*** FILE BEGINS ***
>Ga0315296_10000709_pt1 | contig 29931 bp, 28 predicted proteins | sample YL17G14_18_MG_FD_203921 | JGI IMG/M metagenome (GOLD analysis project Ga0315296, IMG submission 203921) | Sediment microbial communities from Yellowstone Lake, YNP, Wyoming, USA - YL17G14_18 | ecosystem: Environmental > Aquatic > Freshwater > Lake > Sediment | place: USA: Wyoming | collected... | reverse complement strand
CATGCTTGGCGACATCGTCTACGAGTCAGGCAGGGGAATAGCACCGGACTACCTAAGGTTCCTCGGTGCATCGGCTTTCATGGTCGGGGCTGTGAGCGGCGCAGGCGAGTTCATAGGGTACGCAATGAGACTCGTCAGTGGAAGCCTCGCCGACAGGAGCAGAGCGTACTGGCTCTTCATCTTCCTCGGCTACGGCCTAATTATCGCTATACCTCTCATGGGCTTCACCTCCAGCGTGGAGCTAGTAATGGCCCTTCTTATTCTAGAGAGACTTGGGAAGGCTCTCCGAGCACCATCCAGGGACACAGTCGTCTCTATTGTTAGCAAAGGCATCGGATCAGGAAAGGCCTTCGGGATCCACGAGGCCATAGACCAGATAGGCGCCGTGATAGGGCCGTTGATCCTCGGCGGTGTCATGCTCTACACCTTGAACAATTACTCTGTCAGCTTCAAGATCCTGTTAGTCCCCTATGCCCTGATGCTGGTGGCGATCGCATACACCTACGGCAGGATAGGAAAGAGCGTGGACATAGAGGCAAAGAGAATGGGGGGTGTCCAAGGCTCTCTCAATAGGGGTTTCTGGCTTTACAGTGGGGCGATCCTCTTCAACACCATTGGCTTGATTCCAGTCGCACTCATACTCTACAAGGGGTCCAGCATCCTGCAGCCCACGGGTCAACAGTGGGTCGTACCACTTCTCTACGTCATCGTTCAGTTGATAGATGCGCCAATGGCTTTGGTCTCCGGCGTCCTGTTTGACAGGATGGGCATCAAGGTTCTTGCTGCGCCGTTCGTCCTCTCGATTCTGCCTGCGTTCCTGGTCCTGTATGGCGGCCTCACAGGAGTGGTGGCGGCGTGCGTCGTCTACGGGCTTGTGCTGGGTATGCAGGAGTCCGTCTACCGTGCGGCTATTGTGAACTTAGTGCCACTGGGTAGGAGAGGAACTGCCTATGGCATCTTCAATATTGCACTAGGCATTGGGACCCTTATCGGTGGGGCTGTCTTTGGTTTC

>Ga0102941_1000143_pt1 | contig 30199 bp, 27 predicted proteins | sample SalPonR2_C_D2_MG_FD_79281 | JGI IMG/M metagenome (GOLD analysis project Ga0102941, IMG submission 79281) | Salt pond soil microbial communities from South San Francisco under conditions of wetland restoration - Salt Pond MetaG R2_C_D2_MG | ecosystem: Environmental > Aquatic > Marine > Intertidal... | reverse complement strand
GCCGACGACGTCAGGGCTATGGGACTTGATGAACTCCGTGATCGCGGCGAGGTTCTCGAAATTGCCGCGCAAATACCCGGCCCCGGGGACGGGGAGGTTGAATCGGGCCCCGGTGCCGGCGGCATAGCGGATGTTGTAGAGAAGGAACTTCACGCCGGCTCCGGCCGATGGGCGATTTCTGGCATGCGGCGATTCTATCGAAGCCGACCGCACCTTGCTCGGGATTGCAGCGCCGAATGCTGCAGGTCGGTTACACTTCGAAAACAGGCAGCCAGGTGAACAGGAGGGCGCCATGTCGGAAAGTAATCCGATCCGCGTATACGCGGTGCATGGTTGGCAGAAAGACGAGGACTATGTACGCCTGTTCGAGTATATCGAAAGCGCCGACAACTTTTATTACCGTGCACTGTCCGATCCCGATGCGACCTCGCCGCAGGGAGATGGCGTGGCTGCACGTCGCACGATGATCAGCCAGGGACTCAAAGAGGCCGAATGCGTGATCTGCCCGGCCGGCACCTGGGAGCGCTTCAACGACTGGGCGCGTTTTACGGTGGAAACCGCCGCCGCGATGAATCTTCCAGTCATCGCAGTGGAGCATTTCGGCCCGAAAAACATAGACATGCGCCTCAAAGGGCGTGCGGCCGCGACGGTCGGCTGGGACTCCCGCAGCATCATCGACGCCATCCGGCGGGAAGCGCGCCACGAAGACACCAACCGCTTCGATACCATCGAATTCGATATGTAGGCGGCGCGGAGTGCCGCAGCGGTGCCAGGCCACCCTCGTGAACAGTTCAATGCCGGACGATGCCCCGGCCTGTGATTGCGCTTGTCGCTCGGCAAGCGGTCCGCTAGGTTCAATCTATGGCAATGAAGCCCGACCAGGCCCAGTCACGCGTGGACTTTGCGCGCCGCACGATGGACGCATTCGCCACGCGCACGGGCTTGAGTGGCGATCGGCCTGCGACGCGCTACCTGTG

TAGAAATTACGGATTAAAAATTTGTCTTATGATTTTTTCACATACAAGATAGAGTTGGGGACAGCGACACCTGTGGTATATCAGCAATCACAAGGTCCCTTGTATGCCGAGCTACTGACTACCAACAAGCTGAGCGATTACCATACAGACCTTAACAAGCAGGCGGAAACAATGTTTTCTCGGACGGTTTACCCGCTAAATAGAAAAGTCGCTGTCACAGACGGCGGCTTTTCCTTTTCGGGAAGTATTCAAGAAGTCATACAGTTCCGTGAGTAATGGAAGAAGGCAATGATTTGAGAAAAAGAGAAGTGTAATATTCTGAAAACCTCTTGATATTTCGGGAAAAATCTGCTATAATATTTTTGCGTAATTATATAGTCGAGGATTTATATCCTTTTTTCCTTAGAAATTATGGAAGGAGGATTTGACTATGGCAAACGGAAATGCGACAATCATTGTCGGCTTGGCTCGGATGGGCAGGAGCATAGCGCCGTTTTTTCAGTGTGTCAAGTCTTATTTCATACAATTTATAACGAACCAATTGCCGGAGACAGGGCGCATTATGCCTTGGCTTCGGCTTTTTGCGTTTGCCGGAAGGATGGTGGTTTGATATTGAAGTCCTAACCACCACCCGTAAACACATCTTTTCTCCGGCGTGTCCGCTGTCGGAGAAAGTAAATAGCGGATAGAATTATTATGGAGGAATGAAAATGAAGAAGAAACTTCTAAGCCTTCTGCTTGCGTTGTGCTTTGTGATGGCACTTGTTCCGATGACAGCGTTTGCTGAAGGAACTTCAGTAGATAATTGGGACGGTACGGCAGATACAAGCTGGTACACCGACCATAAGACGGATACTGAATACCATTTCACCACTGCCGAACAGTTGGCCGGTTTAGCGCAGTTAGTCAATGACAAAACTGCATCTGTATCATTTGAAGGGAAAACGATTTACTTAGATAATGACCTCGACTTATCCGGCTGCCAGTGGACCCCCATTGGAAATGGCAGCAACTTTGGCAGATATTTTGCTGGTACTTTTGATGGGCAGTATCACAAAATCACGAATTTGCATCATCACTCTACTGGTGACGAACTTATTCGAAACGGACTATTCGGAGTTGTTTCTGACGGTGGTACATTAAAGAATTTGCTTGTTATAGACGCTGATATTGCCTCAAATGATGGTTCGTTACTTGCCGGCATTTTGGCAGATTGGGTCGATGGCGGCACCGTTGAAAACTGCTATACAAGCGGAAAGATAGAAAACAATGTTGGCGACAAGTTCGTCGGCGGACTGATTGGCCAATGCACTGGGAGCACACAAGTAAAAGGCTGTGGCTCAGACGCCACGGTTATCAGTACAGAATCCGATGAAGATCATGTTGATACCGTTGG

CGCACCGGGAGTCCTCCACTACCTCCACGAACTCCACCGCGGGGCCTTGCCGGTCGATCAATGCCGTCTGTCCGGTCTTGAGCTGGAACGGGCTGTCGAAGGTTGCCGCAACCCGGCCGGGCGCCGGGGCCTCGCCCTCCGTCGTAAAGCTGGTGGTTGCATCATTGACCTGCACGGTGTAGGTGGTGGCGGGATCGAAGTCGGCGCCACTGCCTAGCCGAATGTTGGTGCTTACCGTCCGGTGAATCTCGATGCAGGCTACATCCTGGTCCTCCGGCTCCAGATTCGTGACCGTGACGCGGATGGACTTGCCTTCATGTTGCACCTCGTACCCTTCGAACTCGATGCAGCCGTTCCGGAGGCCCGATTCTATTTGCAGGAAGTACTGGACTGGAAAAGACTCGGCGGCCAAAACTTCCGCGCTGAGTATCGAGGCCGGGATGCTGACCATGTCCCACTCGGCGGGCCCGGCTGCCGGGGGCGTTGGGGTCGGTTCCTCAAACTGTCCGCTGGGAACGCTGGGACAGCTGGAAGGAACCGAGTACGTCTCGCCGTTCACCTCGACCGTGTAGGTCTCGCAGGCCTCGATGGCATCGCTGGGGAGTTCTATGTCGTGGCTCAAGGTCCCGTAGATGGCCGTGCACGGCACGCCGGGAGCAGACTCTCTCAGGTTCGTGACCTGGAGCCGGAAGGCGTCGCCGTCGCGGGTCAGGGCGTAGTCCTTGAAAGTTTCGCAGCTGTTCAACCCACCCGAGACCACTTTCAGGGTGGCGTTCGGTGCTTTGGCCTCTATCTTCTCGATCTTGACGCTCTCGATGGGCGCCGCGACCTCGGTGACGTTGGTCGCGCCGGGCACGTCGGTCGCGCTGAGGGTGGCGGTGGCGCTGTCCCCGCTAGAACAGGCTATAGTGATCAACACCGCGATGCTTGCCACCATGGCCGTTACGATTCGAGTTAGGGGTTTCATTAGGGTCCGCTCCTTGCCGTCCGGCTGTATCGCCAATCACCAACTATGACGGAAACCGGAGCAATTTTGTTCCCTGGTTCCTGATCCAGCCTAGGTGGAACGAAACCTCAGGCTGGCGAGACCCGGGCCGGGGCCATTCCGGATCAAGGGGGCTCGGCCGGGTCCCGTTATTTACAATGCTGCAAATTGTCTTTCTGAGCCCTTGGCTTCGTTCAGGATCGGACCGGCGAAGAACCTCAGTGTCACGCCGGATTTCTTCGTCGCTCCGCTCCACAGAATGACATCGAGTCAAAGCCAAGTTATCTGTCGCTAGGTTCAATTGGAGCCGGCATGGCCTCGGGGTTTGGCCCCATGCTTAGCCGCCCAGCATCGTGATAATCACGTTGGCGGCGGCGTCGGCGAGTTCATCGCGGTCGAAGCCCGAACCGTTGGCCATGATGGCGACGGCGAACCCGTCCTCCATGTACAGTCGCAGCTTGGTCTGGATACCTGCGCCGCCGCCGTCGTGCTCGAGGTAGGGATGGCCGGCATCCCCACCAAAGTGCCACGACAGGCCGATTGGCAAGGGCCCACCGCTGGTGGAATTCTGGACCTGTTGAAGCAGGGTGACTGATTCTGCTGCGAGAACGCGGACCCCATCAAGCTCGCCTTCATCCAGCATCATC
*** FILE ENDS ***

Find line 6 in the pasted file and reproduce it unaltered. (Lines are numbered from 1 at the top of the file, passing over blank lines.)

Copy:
CGCACCGGGAGTCCTCCACTACCTCCACGAACTCCACCGCGGGGCCTTGCCGGTCGATCAATGCCGTCTGTCCGGTCTTGAGCTGGAACGGGCTGTCGAAGGTTGCCGCAACCCGGCCGGGCGCCGGGGCCTCGCCCTCCGTCGTAAAGCTGGTGGTTGCATCATTGACCTGCACGGTGTAGGTGGTGGCGGGATCGAAGTCGGCGCCACTGCCTAGCCGAATGTTGGTGCTTACCGTCCGGTGAATCTCGATGCAGGCTACATCCTGGTCCTCCGGCTCCAGATTCGTGACCGTGACGCGGATGGACTTGCCTTCATGTTGCACCTCGTACCCTTCGAACTCGATGCAGCCGTTCCGGAGGCCCGATTCTATTTGCAGGAAGTACTGGACTGGAAAAGACTCGGCGGCCAAAACTTCCGCGCTGAGTATCGAGGCCGGGATGCTGACCATGTCCCACTCGGCGGGCCCGGCTGCCGGGGGCGTTGGGGTCGGTTCCTCAAACTGTCCGCTGGGAACGCTGGGACAGCTGGAAGGAACCGAGTACGTCTCGCCGTTCACCTCGACCGTGTAGGTCTCGCAGGCCTCGATGGCATCGCTGGGGAGTTCTATGTCGTGGCTCAAGGTCCCGTAGATGGCCGTGCACGGCACGCCGGGAGCAGACTCTCTCAGGTTCGTGACCTGGAGCCGGAAGGCGTCGCCGTCGCGGGTCAGGGCGTAGTCCTTGAAAGTTTCGCAGCTGTTCAACCCACCCGAGACCACTTTCAGGGTGGCGTTCGGTGCTTTGGCCTCTATCTTCTCGATCTTGACGCTCTCGATGGGCGCCGCGACCTCGGTGACGTTGGTCGCGCCGGGCACGTCGGTCGCGCTGAGGGTGGCGGTGGCGCTGTCCCCGCTAGAACAGGCTATAGTGATCAACACCGCGATGCTTGCCACCATGGCCGTTACGATTCGAGTTAGGGGTTTCATTAGGGTCCGCTCCTTGCCGTCCGGCTGTATCGCCAATCACCAACTATGACGGAAACCGGAGCAATTTTGTTCCCTGGTTCCTGATCCAGCCTAGGTGGAACGAAACCTCAGGCTGGCGAGACCCGGGCCGGGGCCATTCCGGATCAAGGGGGCTCGGCCGGGTCCCGTTATTTACAATGCTGCAAATTGTCTTTCTGAGCCCTTGGCTTCGTTCAGGATCGGACCGGCGAAGAACCTCAGTGTCACGCCGGATTTCTTCGTCGCTCCGCTCCACAGAATGACATCGAGTCAAAGCCAAGTTATCTGTCGCTAGGTTCAATTGGAGCCGGCATGGCCTCGGGGTTTGGCCCCATGCTTAGCCGCCCAGCATCGTGATAATCACGTTGGCGGCGGCGTCGGCGAGTTCATCGCGGTCGAAGCCCGAACCGTTGGCCATGATGGCGACGGCGAACCCGTCCTCCATGTACAGTCGCAGCTTGGTCTGGATACCTGCGCCGCCGCCGTCGTGCTCGAGGTAGGGATGGCCGGCATCCCCACCAAAGTGCCACGACAGGCCGATTGGCAAGGGCCCACCGCTGGTGGAATTCTGGACCTGTTGAAGCAGGGTGACTGATTCTGCTGCGAGAACGCGGACCCCATCAAGCTCGCCTTCATCCAGCATCATC